Luke 24:33 Commentary - Expository Notes with Practical Observations on the New TestamentObserve, 1. That these two disciples at Emmaus, being fully satisfied in the truth of Christ's resurrection, by his appearing to them in breaking of bread, they arose presently, and went from Emmaus to Jerusalem. It must needs be late at night, being after supper, and seven miles distant; yet considering the sorrows that the disciples were under, these two leave all their private affairs, and hasten to comfort them with the glad tidings of our Lord's resurrection.
Teaching us, that all secular affairs, all private and particular business, must give place to the glory of God, and the comfort and salvation of souls.
Observe, 2. The great endeavors which our Saviour used, to confirm his disciples' faith in the doctrine of the resurrection; He comes and stands in the midst of them, and says, Peace be unto you; next he shows them his pierced hands, side, and feet, with the scars and marks, which he yet retained, that they might see it was their crucified Master: after all this, He eats before them a piece of a broiled fish, and honeycomb: not that he needed it, his body being now become immortal; but to assure them that it was his own person; and that he had still the same body. Yet so slack and backward were they to believe that Christ was risen, that all the predictions of the scripture, all the assurances they had from our Saviour's mouth, and the several appearings of Christ unto them, were little enough to establish and confirm their faith in the resurrection of our Saviour.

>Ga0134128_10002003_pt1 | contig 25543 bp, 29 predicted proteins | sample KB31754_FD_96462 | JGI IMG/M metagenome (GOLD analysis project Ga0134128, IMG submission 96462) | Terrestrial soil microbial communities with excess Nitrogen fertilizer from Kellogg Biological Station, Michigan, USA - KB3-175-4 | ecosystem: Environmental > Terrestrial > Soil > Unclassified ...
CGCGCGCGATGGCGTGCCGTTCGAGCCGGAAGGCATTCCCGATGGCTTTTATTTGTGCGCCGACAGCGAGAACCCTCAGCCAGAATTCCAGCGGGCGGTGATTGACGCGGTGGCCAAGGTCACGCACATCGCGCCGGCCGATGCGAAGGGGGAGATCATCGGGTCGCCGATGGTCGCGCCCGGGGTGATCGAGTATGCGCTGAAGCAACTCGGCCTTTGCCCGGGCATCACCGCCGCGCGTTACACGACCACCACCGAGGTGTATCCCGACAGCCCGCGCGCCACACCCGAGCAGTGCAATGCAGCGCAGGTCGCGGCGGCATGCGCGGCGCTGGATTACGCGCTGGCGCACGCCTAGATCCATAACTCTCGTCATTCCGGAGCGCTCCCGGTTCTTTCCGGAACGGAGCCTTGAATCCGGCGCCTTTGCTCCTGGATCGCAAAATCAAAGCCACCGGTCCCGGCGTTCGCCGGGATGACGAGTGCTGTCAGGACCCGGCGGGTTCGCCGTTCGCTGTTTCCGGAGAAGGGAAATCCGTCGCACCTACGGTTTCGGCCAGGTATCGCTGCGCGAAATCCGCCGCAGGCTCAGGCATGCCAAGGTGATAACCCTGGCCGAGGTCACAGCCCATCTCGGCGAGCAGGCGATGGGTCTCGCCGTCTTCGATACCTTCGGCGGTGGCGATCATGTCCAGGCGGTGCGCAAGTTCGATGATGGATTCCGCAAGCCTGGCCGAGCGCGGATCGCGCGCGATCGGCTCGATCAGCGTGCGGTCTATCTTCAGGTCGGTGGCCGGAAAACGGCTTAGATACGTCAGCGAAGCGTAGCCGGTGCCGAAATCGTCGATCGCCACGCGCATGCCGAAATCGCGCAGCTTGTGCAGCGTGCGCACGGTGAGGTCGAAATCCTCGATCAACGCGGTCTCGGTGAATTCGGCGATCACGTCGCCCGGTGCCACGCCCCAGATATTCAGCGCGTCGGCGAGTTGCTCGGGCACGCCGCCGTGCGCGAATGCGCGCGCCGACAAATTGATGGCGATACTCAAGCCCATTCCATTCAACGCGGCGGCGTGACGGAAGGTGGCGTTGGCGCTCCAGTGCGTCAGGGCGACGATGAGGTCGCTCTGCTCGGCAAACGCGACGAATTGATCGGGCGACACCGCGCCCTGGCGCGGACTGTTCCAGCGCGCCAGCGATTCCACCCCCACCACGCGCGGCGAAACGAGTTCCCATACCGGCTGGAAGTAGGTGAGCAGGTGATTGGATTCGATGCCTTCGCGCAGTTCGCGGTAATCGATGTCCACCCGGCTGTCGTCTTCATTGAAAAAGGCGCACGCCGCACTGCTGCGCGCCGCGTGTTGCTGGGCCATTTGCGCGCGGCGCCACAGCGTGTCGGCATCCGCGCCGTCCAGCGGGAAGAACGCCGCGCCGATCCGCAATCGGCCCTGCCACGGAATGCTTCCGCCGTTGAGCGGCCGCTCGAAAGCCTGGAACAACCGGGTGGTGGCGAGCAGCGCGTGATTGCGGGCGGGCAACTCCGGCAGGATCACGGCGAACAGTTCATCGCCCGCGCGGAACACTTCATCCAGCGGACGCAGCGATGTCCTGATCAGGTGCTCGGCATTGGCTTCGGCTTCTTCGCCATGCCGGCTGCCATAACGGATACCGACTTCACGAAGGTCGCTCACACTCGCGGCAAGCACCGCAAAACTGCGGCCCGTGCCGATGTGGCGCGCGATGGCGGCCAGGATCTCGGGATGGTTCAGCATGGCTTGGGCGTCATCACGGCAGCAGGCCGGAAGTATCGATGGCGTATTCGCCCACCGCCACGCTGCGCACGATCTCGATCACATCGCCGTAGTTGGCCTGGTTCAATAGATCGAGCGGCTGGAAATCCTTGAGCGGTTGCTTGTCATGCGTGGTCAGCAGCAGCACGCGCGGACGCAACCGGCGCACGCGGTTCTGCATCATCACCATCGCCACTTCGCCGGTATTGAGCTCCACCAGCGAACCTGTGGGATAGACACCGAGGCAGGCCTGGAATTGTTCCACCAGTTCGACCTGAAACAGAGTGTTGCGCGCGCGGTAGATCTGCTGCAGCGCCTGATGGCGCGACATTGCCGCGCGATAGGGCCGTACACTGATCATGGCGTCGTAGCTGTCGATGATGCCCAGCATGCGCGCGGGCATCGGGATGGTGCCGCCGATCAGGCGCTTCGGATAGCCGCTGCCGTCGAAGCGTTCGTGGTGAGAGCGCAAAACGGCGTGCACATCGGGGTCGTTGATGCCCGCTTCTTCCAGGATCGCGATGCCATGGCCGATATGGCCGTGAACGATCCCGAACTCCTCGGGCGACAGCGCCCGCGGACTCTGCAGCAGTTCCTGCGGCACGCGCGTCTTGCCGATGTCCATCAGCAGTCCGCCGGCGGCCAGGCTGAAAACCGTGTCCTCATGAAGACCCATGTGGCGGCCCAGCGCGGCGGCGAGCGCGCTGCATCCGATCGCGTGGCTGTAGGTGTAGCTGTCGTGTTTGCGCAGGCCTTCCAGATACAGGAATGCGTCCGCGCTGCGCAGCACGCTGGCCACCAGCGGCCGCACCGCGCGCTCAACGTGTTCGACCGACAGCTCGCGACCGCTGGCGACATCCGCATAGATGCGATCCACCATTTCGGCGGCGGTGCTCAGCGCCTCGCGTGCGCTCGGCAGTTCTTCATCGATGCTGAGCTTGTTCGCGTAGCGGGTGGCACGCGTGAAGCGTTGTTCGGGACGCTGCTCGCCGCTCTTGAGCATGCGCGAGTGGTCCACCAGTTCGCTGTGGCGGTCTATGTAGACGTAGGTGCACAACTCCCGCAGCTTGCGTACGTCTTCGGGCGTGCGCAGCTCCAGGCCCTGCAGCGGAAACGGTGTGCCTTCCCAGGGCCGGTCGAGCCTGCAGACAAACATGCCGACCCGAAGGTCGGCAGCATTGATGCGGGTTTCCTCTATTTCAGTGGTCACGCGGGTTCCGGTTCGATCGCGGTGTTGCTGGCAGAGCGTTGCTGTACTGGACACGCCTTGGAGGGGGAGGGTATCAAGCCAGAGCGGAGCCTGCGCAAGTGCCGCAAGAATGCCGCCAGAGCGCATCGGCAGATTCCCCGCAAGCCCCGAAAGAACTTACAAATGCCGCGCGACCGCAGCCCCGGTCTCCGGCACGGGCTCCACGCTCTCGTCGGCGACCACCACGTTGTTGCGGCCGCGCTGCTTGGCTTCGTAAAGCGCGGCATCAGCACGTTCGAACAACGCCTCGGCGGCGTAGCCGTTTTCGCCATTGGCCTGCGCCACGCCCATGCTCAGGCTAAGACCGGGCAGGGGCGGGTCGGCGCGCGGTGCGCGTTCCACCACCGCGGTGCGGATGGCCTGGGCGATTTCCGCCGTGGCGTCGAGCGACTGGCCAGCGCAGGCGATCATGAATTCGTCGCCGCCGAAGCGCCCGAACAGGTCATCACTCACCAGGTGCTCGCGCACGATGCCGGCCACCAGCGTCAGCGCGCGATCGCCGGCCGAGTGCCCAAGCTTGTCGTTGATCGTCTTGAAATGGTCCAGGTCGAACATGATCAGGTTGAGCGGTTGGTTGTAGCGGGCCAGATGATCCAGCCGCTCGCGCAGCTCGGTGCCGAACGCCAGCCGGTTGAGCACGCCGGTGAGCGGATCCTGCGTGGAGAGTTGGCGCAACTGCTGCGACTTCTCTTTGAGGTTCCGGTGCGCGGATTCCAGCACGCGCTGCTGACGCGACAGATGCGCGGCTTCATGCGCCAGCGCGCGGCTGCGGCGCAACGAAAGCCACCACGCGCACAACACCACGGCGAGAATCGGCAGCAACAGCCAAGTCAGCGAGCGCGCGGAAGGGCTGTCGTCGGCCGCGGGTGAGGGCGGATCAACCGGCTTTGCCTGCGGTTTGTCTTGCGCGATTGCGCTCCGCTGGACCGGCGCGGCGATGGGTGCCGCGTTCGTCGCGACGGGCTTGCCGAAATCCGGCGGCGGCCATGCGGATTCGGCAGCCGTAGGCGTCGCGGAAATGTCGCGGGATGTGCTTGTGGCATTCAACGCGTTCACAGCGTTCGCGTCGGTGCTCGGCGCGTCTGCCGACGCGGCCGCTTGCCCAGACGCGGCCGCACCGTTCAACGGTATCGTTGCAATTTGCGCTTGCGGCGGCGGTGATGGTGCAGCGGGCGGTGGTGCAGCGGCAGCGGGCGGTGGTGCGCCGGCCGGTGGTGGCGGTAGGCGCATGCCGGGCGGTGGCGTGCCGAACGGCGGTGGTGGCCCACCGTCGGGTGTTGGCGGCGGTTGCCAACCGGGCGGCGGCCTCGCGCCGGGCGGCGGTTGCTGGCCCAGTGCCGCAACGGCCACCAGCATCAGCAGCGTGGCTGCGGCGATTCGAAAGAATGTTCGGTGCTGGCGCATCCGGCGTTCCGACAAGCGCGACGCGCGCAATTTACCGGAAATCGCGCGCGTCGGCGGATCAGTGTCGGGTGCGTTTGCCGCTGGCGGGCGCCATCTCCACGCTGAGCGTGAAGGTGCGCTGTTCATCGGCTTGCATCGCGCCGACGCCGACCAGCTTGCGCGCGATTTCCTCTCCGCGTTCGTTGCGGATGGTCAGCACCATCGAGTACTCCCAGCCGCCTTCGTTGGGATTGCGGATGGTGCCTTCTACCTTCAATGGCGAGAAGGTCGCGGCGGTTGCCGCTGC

Observe, 3. The highest and fullest evidence which our Saviour offers to evince and prove the certainty of his resurrection, namely, by appealing to their senses; Handle me and see. Christ admits the testimony of our senses, to assure it to be his real body. And if the church of Rome will not allow us to believe our senses, we shall lose the best external evidence we can have to prove the truth of the Christian religion; namely, the miracles of Christ: for how can I know that those miracles were true, but by the judgment of my senses? Now, as our senses tell us, that Christ's miracles were true, so they assure us, that the doctrine of transubstantiation is false.
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Expository Notes with Practical Observations on the New Testament
William Burkitt (1650 - 1703) was a Church of England clergyman, bible expositor, and devotional writer.
Volume 1: Matthew - John, was published in 1700.
Volume 2: Acts - Revelation was published 1703.